Context propagation is the transfer of request metadata across the services and remote processes of a distributed system. Telepresence uses context propagation to intelligently route requests to the appropriate destination.
This metadata is the context that is transferred across system services. It commonly takes the form of HTTP headers; context propagation is usually referred to as header propagation. A component of the system (like a proxy or performance monitoring tool) injects the headers into requests as it relays them.
Metadata propagation refers to any service or other middleware not stripping away the headers. Propagation facilitates the movement of the injected contexts between other downstream services and processes.
Distributed tracing is a technique for troubleshooting and profiling distributed microservices applications and is a common application for context propagation. It is becoming a key component for debugging.
In a microservices architecture, a single request may trigger additional requests to other services. The originating service may not cause the failure or slow request directly; a downstream dependent service may instead be to blame.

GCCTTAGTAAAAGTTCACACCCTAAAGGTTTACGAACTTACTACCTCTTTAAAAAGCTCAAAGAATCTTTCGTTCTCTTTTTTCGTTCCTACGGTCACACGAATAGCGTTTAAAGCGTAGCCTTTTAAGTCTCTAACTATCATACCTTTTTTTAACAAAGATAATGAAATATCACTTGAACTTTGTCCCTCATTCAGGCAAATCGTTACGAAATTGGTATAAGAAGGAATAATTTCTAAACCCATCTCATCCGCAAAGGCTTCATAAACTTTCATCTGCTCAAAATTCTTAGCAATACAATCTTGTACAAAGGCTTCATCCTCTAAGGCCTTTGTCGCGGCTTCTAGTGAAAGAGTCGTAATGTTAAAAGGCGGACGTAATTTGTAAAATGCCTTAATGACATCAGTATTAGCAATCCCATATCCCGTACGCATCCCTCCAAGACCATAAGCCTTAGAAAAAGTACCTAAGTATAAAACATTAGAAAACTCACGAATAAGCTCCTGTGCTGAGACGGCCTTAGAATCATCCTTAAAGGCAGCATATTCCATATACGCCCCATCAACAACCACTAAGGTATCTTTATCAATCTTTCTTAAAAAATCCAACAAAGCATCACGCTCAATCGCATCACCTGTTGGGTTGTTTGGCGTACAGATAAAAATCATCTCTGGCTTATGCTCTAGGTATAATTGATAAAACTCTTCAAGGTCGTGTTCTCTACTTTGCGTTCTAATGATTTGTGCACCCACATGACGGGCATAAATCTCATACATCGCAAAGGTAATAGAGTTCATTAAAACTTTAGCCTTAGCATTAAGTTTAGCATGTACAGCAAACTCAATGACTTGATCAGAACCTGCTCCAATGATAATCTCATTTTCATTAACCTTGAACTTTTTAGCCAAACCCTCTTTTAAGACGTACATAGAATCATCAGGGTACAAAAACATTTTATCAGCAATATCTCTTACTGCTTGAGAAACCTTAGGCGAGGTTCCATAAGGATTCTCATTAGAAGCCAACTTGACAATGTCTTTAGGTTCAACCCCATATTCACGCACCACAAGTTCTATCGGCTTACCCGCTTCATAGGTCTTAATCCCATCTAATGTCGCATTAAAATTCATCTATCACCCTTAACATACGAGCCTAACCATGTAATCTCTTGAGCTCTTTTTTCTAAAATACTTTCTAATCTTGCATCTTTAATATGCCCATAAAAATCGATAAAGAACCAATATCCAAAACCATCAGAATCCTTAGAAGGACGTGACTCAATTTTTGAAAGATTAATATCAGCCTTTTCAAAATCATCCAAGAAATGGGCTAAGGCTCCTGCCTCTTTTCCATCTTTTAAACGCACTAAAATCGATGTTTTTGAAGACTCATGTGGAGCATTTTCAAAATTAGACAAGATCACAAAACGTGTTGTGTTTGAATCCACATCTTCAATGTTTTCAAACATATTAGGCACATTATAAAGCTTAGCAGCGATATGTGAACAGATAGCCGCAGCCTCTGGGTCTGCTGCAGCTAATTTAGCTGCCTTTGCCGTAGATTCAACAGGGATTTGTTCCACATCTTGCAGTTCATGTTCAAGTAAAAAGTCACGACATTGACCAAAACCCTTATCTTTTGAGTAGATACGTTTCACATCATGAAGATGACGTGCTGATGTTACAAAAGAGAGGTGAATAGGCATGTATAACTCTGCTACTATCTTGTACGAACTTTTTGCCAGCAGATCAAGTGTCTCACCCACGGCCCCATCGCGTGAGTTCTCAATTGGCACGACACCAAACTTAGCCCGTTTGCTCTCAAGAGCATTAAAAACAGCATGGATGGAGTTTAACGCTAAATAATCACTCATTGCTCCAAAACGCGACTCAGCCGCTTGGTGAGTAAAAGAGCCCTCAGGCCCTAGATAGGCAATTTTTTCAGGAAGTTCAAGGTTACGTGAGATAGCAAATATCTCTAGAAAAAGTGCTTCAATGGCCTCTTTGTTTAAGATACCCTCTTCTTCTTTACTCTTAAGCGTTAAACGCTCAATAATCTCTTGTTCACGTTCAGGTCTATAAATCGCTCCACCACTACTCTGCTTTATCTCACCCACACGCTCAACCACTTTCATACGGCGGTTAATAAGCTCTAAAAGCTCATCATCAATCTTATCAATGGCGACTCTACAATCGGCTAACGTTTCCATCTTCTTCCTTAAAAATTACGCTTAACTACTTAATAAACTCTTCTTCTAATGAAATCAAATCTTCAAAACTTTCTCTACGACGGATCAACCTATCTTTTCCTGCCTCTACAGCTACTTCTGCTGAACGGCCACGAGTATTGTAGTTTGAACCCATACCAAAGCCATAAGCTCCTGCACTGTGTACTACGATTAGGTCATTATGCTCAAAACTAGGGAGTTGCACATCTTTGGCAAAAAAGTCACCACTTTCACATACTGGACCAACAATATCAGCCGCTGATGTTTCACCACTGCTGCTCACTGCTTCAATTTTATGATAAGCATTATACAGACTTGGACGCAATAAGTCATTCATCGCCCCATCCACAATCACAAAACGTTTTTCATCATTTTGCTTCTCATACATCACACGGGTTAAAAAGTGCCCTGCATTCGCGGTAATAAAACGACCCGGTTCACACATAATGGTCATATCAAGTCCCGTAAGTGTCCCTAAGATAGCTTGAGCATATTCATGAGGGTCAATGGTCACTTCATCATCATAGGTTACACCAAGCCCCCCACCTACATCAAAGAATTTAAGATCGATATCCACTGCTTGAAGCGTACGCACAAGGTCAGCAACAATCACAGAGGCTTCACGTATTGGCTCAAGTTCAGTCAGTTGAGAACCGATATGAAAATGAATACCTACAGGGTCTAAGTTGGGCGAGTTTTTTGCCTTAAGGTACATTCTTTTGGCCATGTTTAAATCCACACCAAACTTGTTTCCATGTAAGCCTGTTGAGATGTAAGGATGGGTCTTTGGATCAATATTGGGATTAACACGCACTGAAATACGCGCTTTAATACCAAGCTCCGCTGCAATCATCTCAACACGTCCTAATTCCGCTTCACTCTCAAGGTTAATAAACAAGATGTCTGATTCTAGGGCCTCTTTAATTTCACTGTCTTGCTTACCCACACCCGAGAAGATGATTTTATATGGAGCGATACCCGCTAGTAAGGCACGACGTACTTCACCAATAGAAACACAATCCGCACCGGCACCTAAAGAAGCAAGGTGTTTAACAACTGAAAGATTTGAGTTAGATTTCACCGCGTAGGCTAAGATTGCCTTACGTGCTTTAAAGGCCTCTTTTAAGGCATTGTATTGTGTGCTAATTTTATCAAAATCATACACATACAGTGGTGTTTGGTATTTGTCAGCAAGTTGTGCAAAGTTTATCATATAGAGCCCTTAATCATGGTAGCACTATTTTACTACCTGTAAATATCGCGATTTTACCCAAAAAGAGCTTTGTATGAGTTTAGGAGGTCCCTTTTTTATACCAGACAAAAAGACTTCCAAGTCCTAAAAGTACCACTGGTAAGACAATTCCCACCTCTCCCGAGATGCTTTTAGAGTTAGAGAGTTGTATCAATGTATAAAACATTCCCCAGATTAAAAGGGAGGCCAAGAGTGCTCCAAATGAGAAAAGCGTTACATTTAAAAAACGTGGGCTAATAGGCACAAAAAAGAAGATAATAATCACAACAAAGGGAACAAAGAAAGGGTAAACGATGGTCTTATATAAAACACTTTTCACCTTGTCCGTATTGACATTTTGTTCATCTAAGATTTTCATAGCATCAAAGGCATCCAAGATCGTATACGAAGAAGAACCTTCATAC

An application like Datadog or New Relic will use agents running on services throughout the system to inject traffic with HTTP headers (the context). They will track the request’s entire path from origin to destination to reply, gathering data on routes the requests follow and performance. The injected headers follow the W3C Trace Context specification (or another header format, such as B3 headers), which facilitates maintaining the headers through every service without being stripped (the propagation).
Telepresence uses custom HTTP headers and header propagation to identify which traffic to intercept both for plain personal intercepts and for personal intercepts with preview URLs; these techniques are more commonly used for distributed tracing, so what they are being used for is a little unorthodox, but the mechanisms for their use are already widely deployed because of the prevalence of tracing. The headers facilitate the smart routing of requests either to live services in the cluster or services running locally on a developer’s machine. The intercepted traffic can be further limited by using path based routing.
Preview URLs, when created, generate an ingress request containing a custom header with a token (the context). Telepresence sends this token to Ambassador Cloud with other information about the preview. Visiting the preview URL directs the user to Ambassador Cloud, which proxies the user to the cluster ingress with the token header injected into the request. The request carrying the header is routed in the cluster to the appropriate pod (the propagation). The Traffic Agent on the service pod sees the header and intercepts the request, redirecting it to the local developer machine that ran the intercept.
If you need to implement context propagation in your environment to support personal intercepts in services deeper in the stack, we offer a guide to doing so with the lowest complexity and effort possible.